Extra Solar Planets
The discovery of the first extrasolar planet orbiting around an 8 Ga old star called 51 Pegasus, forty-two light years away within the Milky Way, was announced on October 6, 1995. The suspected planet takes just four days to orbit 51 Pegasus. It has a surface temperature around 1,000°C and a mass about 0.5 the mass of Jupiter.
One year later, seven other extrasolar planets were identified.
Among them, 47 Ursa Major has a planet with a surface temperature
estimated to be around that of Mars (-90 to -20°C) and the 70 Virginis
planet has a surface temperature estimated around 70-160°C. The latter
is the first known extrasolar planet whose temperature might allow the
presence of liquid water.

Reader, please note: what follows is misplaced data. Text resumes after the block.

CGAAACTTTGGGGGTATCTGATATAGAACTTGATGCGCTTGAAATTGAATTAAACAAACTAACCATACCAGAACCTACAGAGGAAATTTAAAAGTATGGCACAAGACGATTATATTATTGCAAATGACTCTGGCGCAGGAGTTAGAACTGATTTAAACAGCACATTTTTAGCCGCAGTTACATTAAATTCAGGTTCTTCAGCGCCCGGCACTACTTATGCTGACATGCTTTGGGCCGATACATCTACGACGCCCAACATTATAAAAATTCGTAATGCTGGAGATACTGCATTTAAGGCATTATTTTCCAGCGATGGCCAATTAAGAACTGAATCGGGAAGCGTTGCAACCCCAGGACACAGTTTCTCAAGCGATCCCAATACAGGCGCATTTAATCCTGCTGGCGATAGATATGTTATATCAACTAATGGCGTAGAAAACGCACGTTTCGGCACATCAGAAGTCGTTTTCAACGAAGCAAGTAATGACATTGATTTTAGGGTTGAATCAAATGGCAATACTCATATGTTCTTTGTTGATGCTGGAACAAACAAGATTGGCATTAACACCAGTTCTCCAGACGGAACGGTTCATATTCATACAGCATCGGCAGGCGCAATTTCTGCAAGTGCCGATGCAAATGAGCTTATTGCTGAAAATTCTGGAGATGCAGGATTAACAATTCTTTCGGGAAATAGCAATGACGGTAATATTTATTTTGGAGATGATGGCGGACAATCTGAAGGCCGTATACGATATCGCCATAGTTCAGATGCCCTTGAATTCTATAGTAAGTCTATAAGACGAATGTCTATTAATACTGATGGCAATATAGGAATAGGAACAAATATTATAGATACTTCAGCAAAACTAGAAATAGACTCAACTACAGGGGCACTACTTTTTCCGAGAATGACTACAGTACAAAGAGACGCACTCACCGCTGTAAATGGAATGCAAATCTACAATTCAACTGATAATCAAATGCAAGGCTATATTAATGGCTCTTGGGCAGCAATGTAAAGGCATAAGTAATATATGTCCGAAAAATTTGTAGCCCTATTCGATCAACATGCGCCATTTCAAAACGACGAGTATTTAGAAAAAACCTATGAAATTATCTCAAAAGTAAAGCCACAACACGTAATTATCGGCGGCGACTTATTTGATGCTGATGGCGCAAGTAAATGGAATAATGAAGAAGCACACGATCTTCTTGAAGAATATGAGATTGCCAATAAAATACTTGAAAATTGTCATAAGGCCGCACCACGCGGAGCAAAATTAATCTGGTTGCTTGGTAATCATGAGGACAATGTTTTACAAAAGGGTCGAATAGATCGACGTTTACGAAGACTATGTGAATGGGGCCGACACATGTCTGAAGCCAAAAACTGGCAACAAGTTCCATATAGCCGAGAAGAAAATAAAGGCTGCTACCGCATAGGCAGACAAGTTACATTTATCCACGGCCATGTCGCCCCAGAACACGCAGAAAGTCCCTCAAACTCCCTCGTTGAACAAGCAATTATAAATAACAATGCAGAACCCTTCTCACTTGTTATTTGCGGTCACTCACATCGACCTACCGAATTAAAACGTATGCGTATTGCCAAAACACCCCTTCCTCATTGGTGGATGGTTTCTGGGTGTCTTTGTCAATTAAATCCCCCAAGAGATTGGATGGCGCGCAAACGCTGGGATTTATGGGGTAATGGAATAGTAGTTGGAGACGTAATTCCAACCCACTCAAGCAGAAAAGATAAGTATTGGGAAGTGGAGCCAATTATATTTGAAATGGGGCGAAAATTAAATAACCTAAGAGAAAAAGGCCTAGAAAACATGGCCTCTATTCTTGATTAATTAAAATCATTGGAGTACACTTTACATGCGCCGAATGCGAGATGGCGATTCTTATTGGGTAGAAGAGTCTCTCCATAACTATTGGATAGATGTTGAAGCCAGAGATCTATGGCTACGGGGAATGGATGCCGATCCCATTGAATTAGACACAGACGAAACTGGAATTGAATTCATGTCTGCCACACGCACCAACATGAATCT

The Extrasolar Planets Encyclopaedia www.exoplanet.eu regularly updates the list of detected exoplanets (almost 2000 planet detected at the end of 2014).
Extrasolar life - if it exists - will not be reachable by missions in the mid-term future. This formidable challenge must therefore be tackled by astronomers and radioastronomers in the next century. The detection of water and ozone (an easy detectable telltale signature of oxygen) in the atmosphere will be a strong indication but not an absolute proof of life. Other anomalies in the atmospheres of telluric exoplanets such as the presence of methane could be the signature of extrasolar life.
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